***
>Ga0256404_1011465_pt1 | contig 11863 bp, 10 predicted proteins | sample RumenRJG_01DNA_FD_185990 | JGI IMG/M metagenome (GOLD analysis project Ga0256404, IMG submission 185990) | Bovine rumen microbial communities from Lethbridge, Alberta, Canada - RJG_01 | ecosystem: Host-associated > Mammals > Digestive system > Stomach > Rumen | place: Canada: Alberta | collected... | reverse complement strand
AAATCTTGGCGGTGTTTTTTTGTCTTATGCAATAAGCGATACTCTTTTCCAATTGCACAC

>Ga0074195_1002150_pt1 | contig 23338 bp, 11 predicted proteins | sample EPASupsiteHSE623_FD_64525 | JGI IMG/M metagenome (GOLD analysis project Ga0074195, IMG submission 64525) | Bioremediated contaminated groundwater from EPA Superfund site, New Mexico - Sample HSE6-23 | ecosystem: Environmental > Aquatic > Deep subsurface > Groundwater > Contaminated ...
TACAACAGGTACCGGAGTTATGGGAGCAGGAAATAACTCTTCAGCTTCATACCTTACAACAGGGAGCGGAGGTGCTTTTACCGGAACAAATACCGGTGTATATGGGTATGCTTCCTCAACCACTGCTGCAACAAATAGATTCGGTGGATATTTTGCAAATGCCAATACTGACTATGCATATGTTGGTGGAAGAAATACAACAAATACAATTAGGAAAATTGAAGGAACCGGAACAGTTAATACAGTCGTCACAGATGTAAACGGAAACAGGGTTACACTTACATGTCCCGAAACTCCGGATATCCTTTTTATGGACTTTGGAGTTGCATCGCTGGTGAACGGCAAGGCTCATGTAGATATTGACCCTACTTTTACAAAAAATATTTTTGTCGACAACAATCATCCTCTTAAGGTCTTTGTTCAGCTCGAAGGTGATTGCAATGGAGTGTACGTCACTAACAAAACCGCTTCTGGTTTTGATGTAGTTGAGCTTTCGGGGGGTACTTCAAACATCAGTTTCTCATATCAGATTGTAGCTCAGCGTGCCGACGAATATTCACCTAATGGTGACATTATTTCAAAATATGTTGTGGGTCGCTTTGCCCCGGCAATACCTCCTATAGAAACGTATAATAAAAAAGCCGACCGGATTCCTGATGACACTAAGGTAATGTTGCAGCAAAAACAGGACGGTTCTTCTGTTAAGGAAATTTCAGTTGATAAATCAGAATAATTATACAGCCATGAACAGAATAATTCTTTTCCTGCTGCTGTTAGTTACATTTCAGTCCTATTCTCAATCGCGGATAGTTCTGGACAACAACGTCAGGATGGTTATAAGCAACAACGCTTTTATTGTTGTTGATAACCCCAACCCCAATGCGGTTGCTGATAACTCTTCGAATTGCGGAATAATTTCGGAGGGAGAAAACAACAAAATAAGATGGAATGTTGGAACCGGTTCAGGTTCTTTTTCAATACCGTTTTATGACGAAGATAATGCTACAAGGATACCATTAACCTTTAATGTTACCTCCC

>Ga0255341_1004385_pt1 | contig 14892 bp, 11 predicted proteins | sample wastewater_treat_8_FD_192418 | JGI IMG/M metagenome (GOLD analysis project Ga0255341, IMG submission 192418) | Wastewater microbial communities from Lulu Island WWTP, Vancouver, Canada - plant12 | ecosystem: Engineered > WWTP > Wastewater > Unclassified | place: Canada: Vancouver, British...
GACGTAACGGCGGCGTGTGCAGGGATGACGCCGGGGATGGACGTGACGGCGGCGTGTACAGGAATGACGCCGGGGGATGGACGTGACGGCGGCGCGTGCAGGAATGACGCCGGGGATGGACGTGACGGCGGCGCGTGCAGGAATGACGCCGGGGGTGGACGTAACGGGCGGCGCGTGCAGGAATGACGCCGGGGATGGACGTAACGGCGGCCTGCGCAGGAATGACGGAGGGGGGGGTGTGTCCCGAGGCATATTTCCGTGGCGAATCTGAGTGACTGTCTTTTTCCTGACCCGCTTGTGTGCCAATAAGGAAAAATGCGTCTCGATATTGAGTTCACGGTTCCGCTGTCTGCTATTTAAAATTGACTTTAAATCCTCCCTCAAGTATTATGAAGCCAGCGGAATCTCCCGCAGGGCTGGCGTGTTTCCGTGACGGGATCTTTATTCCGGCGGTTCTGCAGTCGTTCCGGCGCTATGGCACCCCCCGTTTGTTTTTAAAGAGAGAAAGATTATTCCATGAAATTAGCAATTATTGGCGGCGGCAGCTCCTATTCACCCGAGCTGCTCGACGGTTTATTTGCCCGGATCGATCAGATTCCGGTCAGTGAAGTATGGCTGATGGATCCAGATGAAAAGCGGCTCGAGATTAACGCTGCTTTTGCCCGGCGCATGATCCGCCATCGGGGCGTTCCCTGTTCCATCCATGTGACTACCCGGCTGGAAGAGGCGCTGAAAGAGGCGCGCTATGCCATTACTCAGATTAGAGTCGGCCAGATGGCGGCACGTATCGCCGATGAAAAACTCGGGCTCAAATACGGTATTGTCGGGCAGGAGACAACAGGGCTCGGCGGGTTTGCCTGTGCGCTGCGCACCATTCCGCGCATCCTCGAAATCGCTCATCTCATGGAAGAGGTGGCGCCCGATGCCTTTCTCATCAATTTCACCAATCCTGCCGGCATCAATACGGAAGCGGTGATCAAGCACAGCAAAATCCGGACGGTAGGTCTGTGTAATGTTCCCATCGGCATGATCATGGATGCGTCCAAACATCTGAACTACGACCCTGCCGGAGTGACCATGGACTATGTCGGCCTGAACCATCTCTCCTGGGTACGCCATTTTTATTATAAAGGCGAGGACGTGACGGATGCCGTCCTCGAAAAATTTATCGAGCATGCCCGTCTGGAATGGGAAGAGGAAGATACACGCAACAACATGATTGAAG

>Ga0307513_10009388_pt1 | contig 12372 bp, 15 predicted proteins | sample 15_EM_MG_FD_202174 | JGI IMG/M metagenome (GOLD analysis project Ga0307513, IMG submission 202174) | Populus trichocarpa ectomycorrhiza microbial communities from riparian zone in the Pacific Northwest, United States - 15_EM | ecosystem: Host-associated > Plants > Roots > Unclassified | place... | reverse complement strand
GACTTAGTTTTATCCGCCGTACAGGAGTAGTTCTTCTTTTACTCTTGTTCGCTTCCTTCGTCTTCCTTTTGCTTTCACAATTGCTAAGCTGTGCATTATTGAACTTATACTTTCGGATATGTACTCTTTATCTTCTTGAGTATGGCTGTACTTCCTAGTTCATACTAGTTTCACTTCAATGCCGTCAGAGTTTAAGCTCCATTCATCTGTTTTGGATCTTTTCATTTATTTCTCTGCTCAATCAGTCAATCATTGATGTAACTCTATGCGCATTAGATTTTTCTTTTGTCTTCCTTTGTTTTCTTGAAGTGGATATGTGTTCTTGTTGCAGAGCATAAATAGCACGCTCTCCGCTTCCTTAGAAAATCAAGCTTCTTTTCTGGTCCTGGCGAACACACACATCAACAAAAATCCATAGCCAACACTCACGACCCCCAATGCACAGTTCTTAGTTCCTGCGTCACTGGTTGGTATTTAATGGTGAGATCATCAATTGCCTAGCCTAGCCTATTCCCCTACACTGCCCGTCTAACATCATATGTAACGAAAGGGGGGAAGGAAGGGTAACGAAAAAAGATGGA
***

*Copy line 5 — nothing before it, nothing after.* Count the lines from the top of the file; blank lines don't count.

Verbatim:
>Ga0255341_1004385_pt1 | contig 14892 bp, 11 predicted proteins | sample wastewater_treat_8_FD_192418 | JGI IMG/M metagenome (GOLD analysis project Ga0255341, IMG submission 192418) | Wastewater microbial communities from Lulu Island WWTP, Vancouver, Canada - plant12 | ecosystem: Engineered > WWTP > Wastewater > Unclassified | place: Canada: Vancouver, British...